Ledger Nano S
I got my hands on a Ledger Nano S last week and set it up over the weekend.
The Ledger Nano is a “Cryptocurrency Hardware Wallet” which means it is a device you can store your Bitcoin, Ethereum, and other crypto assets on. It costs $95 on Amazon.
It looks like this:
It is about the size of your average thumb drive/USB Stick.
The screen you see in that photo is quite small and the UI that runs on it is pretty bare bones as a result.
There are Chrome Apps that run in your browser and connect to the Ledger and provide the basic wallet functionality that you have gotten used to on Coinbase or some other hosted or software wallet (balance, send, receive, etc).
I was able to set up the Ledger Nano and get it working without too much hassle. The instructions are pretty good. But the security precautions (which are absolutely necessary) are a bit of a pain to deal with and it is not the simplest experience. It doesn’t take a long time to set up, it’s just a process you have to go through.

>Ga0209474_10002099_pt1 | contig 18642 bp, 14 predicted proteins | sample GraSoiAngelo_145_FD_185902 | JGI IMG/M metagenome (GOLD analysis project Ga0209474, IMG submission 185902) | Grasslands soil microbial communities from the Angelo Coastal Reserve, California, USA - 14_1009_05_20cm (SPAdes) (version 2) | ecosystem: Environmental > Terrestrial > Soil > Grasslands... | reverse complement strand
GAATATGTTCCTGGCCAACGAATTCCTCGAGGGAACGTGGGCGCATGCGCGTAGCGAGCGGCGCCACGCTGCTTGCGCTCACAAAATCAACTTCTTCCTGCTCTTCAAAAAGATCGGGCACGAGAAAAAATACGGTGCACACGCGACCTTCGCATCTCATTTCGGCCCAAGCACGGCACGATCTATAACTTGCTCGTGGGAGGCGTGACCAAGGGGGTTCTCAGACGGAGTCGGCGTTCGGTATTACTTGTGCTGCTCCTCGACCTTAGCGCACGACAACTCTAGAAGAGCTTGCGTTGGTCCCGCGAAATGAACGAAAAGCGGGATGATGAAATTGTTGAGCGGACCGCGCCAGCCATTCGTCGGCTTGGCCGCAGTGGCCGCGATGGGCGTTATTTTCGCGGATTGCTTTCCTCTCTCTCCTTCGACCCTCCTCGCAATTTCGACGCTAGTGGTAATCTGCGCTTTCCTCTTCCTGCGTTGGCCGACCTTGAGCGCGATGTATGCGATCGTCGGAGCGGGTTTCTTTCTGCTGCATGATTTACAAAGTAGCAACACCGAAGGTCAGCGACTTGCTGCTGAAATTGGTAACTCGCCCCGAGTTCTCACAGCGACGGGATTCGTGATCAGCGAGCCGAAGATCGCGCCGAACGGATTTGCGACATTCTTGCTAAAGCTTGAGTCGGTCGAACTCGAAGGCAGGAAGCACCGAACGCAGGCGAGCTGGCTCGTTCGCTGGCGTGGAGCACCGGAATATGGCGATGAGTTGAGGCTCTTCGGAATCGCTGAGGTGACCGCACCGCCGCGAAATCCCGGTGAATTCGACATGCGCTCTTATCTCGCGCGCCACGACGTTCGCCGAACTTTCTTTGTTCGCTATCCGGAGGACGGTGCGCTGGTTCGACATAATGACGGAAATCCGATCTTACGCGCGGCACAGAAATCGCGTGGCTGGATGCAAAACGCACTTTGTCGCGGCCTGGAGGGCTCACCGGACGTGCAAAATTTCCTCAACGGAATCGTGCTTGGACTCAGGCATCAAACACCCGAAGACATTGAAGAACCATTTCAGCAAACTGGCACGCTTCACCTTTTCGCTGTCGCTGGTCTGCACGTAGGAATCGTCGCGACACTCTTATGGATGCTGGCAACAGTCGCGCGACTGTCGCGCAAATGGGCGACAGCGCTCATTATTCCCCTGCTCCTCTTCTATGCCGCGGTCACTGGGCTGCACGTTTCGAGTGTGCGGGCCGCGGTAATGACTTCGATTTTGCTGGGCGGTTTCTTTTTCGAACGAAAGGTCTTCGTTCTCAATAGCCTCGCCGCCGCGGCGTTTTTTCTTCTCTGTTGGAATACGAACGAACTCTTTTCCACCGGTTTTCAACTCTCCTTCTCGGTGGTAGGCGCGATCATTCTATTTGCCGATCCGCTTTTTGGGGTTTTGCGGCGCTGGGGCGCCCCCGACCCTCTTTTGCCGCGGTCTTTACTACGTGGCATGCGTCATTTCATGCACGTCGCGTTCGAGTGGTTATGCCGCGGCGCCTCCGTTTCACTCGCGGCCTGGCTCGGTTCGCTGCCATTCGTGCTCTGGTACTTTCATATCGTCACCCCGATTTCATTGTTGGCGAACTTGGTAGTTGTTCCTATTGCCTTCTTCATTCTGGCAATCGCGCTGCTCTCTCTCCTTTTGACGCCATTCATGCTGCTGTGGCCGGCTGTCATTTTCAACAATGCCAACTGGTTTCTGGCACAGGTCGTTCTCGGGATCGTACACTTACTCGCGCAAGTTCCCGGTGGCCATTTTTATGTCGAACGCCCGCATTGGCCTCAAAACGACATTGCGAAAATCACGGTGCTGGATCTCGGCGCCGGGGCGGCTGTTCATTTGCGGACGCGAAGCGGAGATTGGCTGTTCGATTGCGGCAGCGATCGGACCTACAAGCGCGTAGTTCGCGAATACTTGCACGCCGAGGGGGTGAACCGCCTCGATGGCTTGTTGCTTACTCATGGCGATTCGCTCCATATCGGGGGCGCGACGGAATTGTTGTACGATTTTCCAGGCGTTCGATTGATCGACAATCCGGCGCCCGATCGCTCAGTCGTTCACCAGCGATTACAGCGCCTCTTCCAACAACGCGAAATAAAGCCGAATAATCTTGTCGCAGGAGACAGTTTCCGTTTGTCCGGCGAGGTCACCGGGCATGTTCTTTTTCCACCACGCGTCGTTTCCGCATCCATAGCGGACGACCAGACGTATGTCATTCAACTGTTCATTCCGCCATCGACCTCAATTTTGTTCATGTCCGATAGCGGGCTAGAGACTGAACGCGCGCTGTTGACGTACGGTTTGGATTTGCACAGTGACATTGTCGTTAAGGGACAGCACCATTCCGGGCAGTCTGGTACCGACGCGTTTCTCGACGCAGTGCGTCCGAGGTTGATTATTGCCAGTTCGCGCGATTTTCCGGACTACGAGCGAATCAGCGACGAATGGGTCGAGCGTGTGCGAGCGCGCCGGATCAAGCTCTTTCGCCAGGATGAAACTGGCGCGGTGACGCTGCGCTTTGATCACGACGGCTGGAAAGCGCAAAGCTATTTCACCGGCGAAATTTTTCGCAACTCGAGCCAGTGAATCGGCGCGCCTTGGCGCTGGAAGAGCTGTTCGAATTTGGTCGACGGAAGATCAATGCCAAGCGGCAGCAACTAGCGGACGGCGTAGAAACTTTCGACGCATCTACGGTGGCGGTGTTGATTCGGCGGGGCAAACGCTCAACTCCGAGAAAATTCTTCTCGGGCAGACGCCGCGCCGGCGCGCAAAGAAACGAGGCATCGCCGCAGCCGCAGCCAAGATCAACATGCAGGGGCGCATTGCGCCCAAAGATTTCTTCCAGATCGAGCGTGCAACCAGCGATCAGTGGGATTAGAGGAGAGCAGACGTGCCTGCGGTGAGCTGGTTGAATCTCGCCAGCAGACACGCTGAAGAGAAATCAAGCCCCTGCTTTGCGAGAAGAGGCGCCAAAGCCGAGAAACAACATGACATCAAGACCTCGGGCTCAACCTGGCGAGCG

There is a USB cable that you use to connect to your computer and put the device online. You can then send and receive crypto assets and use the wallet apps to see the activity on the device.
When the device is disconnected and saved somewhere safely, it is offline.
Many crypto purists believe that you must own a hardware wallet and that your assets are not really yours unless you control the keys and the device on which you store your assets. For those who feel that way, the Ledger is a great solution.
I personally am happy to store my crypto assets with our portfolio company Coinbase in the cloud, particularly in their vault offering which provides delayed withdrawal and multi-sig on the account.
But I do understand those who feel that storing your assets on your own device is the right answer.
Where I find value in the Ledger is as a solution to store crypto assets that aren’t supported by Coinbase and/or some other trusted hosted storage provider.
What many people do is store their “alt-coins” on the exchanges that support those coins. That has turned out to be a dicey option as many exchanges have been hacked over the years.
What I advise, and do, is to store these “alt-coins” on a hardware wallet, like the Ledger, and then move them onto an exchange to trade them, and then back off after the trade clears.
The idea is to limit your assets in “hot storage” as much as possible and maximize your assets in “cold storage” as much as possible.
And for that, the Ledger Nano is a great solution.